Kristen Laurin from the University of Waterloo has just published some research findings that I think have some important implications for Human Factors, especially in shop floor management (any behavior related to safety, productivity, quality etc.). Even though her work was actually focused on emigration, it is amazing how it relates to our work. Hey, no thanks necessary. Linking disparate areas of research is what I am here for.
What she found is that when rules are absolute (no chance for either changing them or getting away with violating them) we tend to accept them as a fact. By being attached to our "fact" schema, our subconscious rationalizes some justifications for why we wanted to comply anyway, to maintain our feelings of internal consistency. We don’t like to feel 100% forced into things, so our subconscious plays tricks on us. It tells us that it must be a good rule. That the leaders must be smarter than we thought.
On the other hand, when there is leeway, we associate the rule with a fuzzy likelihood schema. If it's not absolute then we can find an exception. We don't have 95%, 99%, 50% schema. Either it's absolute or it's not. So if it's not, our brain is always looking for loopholes. Can we get away with violating the rule? Will there eventually be new leaders who change the rule? Can we convince the leaders that we deserve an exception to the rule. If we think there is a chance, then our brain keeps working on solutions. And because of that, the rationalization never happens.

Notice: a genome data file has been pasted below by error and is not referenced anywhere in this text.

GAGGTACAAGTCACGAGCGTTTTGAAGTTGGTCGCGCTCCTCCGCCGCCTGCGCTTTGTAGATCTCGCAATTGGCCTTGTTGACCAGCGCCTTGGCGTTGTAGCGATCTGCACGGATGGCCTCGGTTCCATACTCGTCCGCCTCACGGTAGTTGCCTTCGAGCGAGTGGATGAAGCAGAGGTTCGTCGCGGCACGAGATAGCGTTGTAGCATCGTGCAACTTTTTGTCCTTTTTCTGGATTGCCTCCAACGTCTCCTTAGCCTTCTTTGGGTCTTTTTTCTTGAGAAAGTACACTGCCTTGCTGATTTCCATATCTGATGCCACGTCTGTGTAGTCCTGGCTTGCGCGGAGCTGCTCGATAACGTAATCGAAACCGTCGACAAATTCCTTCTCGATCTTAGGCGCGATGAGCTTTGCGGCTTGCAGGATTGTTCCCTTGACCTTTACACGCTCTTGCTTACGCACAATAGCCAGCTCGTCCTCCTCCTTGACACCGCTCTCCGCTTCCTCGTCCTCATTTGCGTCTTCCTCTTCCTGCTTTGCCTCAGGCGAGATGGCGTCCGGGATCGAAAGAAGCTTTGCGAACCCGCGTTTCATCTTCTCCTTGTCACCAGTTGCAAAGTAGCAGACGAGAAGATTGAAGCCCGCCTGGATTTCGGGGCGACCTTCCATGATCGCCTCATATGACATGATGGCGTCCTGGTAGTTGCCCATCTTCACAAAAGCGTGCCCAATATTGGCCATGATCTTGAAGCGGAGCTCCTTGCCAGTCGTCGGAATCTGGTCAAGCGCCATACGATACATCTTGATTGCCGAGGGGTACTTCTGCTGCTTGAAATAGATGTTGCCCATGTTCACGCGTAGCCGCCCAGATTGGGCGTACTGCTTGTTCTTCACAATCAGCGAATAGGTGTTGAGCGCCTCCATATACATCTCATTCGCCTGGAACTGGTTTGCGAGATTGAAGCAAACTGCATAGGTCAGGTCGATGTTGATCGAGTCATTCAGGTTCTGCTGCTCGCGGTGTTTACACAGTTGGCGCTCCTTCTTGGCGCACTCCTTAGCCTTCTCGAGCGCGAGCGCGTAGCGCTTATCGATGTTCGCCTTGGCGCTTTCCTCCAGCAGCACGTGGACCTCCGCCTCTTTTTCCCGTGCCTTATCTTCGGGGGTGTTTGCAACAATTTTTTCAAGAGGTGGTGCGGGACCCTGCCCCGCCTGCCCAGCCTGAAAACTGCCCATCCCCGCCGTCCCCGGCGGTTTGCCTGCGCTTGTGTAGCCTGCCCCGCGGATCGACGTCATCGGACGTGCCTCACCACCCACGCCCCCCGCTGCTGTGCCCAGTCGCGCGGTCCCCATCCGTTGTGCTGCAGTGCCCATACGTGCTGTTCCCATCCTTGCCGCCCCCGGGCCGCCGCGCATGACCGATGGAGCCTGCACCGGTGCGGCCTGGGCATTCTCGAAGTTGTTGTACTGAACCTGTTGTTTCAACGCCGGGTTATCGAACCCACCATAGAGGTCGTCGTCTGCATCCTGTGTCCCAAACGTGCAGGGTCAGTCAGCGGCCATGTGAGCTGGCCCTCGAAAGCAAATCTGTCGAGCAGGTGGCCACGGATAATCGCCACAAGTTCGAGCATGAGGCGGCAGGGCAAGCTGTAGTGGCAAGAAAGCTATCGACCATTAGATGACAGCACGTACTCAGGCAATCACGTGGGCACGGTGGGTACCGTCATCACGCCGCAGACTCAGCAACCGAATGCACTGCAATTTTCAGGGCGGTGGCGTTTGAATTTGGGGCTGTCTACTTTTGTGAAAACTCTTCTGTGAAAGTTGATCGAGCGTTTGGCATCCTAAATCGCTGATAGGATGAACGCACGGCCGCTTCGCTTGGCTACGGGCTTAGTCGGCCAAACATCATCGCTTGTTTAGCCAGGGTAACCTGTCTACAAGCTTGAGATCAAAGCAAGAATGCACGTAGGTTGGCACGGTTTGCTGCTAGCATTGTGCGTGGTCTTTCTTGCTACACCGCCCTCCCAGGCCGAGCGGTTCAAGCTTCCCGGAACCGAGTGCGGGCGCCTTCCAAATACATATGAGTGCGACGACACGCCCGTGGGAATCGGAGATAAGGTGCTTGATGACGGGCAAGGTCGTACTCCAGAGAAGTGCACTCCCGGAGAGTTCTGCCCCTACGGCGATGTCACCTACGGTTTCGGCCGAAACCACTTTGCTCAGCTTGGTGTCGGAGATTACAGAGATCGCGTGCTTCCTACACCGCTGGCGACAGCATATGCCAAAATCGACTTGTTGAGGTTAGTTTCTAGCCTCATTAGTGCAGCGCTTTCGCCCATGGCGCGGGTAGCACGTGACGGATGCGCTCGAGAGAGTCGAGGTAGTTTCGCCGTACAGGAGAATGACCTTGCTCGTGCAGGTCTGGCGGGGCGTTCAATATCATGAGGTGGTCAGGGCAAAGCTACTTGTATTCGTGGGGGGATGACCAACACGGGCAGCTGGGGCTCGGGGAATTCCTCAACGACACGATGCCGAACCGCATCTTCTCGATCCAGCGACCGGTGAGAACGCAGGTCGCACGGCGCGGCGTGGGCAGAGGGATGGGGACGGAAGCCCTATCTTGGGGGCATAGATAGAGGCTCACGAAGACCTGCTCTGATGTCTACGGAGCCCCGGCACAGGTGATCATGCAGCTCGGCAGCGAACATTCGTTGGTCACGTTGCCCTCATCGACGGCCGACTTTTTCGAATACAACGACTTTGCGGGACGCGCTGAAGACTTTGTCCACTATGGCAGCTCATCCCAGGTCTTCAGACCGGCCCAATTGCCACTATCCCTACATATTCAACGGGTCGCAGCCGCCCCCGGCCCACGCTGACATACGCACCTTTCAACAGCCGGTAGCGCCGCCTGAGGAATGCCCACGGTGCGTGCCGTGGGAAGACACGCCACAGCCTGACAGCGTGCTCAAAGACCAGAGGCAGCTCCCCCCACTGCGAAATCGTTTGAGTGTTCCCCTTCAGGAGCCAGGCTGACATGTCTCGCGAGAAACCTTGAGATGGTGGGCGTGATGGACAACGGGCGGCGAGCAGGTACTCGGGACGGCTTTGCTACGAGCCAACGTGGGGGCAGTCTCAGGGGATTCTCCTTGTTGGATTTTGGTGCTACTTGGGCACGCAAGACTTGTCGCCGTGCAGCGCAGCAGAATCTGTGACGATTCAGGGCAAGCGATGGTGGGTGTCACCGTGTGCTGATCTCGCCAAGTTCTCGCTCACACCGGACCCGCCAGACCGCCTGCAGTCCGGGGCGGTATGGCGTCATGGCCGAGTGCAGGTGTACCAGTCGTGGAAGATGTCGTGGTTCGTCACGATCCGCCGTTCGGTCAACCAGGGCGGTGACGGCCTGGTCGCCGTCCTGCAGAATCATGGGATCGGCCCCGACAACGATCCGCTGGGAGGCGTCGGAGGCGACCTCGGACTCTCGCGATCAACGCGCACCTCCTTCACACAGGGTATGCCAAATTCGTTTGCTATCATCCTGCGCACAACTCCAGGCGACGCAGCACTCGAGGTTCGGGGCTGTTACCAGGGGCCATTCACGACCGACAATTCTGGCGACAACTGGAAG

Dr. Laurin’s research focuses on emigration policies. She found that if you have no chance of leaving a country because of a dictator, then people’s subconscious rationalizes that the dictatorship isn’t as bad as it seems. We have stability don’t we? Security? This is kind of similar to the Stockholm syndrome experienced by kidnap victims. But if there is some leeway. A weak dictator, someone to bribe, etc. this never happens.
So the general conclusion is that if you are going to implement unpopular rules, you need to make them absolute. You will get that subconscious rationalization and buy-in. But if there is any leeway, people will keep trying to find loopholes. And no buy-in.
So why do I think that research on emigration in dictatorships is related to shop floor management? Well, we always have some rules and policies that are unpopular. Hopefully not many, but there are always a few. The key to having them accepted is that they have to be absolute. 100% enforcement on 100% of the relevant employees. No turning a blind eye when the rule would delay shipment to a good customer. No exceptions for pet workers. You might think that this is being the corporate asshole Robert Sutton writes about. But if you are really 100%, then you get that subconscious rationalization effect. Workers can’t help but think the rule must be better than they thought. You must be smarter than they thought for having it. But it only works if you enforce it 100%.
The results can bleed into the corporate culture. We can enforce all of our rules and regs 100%. If a rule needs exceptions, put them in writing or change the rule. Then we get an entire culture of acceptance and compliance. If all rules are 100%, you must really be smart and competent. The rules must be really appropriate and in our best interest. Consistency in rule enforcement creates this rationalization effect that pervades the entire culture and reinforces itself over time.
But having even just a few rules that are acceptable to violate reduces the compliance culture. Maybe one or two rules are 100% compliance if they make sense (like wearing a respirator when coal mining). But the rest . . . . would be hit or miss.
My recommendation – make up the best set of rules you can, write exceptions and exclusions into the official rule. And then don’t make exceptions on the fly. The one time that this might be an advantage is well compensated by the extra compliance and buy-in you get from consistency.